Copyright 2000 Reed Business Information, Inc. --This text refers to an out of print or unavailable edition of this title.
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“Universities tolerate tattoos and piercing that would have seemed outrageous in the early 1950s, but they crack down on fraternity drinking rituals that would have seemed unexceptional. We feel less strict with our children, but in fact we intervene in their lives far more than parents did in the 1950s.”
I mean, I work in academia and don’t get it. A guy who wears a tie, smokes a cigarette, and likes to drink at the college pub is more of a threat than someone who looks like he just left a Slipknot concert. And yes, he’s the guy sitting next to your daughter in her “History of Sexuality” class at her private college. So this book resonates with me.
Also, Brooks’ insight on scantily clad women everywhere one looks is hilarious:
“To get a firsthand glimpse of these new codes, go down to your local park in the summertime. You’ll see women jogging or running in sports bras and skin-tight spandex pants. […] Women running around in their underwear in public. They’re not exposing themselves for the sake of exhibitionism. Any erotic effect of their near nudity is counteracted by their expressions of grim determination. They are working out.”
The preceding quote is amusingly accurate. It’s like I am reading a Tom Wolfe novel!
He makes several other good points: Americans no longer worship God, really, they worship health and their bodies. (I suppose it is truly a temple, as our Sunday School teachers taught us—before the Protestant decline in the U.S., which Brooks ably covers!) Also, the “intellectuals” today are bit soft—they go to bed early and are more concerned with getting their kids to school and making sure the “I Support NPR” bumper sticker is clean on the Prius—rather than discussing hermeneutics or Jorge Luis Borges, for example, over some whiskey and beer. I mean, it seems the Christopher Hitchens days of drinking and talking all night might be gone.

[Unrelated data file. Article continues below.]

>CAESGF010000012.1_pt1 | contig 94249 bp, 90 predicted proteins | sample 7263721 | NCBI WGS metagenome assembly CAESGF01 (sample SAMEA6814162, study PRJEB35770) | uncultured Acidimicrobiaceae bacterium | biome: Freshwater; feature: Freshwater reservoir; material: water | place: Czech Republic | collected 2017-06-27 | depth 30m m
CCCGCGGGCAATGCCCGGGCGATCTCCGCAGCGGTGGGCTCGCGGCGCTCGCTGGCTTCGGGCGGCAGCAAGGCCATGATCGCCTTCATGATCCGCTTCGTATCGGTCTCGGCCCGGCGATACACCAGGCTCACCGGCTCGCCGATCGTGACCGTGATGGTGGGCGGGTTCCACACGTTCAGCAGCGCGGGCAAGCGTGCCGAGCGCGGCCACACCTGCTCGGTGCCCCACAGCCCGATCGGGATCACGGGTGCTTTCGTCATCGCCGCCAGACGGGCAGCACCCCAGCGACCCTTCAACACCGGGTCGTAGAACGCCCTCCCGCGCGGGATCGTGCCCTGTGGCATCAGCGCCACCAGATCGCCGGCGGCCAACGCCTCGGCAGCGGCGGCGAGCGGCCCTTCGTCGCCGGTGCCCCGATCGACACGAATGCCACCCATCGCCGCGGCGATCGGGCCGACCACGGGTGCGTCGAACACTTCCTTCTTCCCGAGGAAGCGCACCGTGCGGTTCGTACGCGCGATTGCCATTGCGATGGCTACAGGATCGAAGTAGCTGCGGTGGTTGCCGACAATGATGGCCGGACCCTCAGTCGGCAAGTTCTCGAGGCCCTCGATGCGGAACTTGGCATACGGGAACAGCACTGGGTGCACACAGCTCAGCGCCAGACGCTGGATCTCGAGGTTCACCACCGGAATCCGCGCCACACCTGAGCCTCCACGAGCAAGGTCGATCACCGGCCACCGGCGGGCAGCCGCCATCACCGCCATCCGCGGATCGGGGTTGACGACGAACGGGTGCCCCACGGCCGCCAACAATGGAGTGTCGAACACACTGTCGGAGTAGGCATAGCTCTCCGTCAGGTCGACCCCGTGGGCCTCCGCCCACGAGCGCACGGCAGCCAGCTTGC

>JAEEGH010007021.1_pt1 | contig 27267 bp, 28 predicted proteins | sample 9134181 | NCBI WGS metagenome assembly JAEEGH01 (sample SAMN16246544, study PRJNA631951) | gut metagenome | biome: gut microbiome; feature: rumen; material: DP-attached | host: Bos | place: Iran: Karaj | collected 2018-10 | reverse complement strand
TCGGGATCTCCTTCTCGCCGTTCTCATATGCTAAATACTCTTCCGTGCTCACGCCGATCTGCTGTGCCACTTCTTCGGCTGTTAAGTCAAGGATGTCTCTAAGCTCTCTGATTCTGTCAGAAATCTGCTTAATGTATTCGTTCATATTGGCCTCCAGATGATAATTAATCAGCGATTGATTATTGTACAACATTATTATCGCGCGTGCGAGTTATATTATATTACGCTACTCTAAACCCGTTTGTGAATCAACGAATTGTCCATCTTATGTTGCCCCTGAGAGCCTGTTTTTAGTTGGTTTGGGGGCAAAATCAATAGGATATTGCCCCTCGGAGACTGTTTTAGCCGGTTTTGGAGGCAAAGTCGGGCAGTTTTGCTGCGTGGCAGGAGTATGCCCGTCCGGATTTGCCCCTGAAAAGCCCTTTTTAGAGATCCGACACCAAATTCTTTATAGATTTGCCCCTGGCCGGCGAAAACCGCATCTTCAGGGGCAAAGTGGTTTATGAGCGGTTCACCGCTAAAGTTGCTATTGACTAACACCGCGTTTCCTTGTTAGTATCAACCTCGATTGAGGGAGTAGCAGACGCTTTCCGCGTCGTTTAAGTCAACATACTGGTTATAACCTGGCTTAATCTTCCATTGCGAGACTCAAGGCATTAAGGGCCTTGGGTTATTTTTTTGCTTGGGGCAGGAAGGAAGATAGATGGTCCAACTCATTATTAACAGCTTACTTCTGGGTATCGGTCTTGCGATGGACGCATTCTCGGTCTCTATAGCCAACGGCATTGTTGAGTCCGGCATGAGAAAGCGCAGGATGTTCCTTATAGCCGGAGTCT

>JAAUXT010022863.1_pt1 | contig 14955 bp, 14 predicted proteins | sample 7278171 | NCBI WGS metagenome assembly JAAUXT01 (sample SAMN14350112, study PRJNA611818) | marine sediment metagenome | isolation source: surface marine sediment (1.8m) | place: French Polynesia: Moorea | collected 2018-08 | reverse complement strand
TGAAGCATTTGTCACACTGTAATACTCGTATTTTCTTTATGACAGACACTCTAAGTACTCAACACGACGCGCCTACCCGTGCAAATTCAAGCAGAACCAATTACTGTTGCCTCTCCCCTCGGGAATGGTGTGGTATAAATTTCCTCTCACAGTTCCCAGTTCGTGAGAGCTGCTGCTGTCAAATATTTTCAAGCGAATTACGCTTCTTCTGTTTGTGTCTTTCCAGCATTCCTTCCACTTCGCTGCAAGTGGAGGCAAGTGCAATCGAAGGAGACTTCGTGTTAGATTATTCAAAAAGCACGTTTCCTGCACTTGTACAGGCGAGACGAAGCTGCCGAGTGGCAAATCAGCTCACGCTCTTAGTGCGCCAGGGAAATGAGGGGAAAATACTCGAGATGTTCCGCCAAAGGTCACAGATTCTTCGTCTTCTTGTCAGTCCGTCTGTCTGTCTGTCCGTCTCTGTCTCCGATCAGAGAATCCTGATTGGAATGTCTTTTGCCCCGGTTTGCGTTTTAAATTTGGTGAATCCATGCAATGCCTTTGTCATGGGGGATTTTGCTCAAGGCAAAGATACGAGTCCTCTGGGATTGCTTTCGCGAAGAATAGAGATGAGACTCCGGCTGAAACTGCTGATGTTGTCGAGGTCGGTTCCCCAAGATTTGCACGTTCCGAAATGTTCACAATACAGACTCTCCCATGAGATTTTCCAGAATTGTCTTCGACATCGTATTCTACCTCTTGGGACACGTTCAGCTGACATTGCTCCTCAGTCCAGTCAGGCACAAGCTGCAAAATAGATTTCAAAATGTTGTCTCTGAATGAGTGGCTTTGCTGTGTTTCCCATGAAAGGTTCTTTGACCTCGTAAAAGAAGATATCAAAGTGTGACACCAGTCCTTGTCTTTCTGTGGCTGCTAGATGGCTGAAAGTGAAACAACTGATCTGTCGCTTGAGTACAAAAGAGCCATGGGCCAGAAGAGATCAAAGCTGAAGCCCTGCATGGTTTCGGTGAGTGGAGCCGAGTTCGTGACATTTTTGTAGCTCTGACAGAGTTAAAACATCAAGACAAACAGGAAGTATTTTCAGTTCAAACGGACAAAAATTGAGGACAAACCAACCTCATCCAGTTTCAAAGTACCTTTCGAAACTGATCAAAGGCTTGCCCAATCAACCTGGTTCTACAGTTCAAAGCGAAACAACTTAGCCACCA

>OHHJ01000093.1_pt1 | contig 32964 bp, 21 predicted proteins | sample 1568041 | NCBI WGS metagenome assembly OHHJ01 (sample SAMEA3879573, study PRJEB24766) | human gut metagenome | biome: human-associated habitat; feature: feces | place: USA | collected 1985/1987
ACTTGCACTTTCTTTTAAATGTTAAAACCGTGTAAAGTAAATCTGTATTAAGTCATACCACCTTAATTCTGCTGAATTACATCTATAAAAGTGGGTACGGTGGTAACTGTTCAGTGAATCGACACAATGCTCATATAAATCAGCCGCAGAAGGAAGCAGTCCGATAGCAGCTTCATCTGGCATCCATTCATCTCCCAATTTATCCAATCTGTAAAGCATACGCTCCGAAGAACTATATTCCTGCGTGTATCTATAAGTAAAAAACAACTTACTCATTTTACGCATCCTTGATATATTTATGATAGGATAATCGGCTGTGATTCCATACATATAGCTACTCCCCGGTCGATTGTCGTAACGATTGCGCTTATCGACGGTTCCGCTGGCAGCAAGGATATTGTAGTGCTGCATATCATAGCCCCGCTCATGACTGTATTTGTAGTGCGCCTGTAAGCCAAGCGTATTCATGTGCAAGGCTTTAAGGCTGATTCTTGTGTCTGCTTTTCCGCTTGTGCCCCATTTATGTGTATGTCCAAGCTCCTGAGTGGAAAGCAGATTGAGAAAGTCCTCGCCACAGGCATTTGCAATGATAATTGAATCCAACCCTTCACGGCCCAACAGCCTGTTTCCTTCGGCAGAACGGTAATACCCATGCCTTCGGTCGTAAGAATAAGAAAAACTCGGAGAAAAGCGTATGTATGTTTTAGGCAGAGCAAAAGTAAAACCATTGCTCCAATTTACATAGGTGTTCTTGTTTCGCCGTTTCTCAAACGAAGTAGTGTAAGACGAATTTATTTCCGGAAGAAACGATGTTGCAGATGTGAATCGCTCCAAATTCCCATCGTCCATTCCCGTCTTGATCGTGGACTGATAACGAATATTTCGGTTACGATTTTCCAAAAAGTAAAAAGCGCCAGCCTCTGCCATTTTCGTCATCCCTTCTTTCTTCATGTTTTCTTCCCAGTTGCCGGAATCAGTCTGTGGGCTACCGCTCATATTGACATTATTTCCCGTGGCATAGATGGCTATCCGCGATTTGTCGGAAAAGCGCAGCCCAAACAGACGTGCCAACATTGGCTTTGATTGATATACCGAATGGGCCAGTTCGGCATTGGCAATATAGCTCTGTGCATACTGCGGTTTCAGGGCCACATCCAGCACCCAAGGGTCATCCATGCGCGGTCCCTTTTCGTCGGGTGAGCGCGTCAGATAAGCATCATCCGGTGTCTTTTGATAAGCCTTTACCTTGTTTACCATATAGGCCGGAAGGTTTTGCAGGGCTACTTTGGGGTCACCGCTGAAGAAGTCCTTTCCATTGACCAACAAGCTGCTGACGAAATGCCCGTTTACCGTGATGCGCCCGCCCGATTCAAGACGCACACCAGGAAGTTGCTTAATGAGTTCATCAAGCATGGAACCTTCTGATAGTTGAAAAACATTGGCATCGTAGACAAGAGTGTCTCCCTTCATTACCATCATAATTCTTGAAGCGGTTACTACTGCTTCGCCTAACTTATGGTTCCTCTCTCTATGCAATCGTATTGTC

The text runs a bit long—he could have cut it down by 50 pages or so—and at times his commentary is too exaggerated, but overall this is a book that historians will read 20, 30 years from now in order to understand the pre-9/11 gilded age of the 1980s and 1990s. And yes, I hate to say it, but it is refreshing that Brooks is a moderate, and not completely consumed by political ideology.
Bobos are bourgeois bohemians, though I suppose they could also be bohemian bourgeois. Jerry Rubin famously went from the activist trenches to the world of the investor. The Clintons went from the world of the antiwar movement to the world of the futures trader. While he mentions exemplary cases such as this, Brooks is interested in something far more subtle. By turns humorous, silly and hypocritical, the decisions made by Bobos can also be seen as pleasantly moderate and, in their own way, disciplined and responsible.
Bobos still resist authority but they make exceptions for, e.g., the health of the body. They will not be bothered by activities that would have riled Victorians--women jogging in little more than spandex underwear--so long as they are doing so in an effort to better themselves and preserve their youth and health. They do not countenance materialism that goes beyond the necessary (the purchase of luxury yachts, e.g.) but they are quite prepared to spend tens of thousands of dollars for a double oven with a six-burner cook surface. Gold faucet taps would disgust them but natural-surface slate showers they would see as de riguer. Where the sixties' radicals sometimes confined themselves to a diet that could be purchased by a third world peasant's wages, the Bobos shop at Whole Foods.
Brooks charts their patterns of consumption, their business and intellectual lives, their views of pleasure, their politics and their spirituality. The writing is simply beautiful, the examples by turns hilarious and touching. The book is more readable than any book with its range of reference and seriousness of purpose that I can recall. (It has also sparked a sequel: On Paradise Drive.)
Bobos in Paradise should be paired with Charles Murray's Coming Apart. Both deal with the ways in which educated elites have separated themselves from the poor and both show the ways in which the extremes of the sixties have been transcended by elites while they have nearly destroyed the lives of the poor.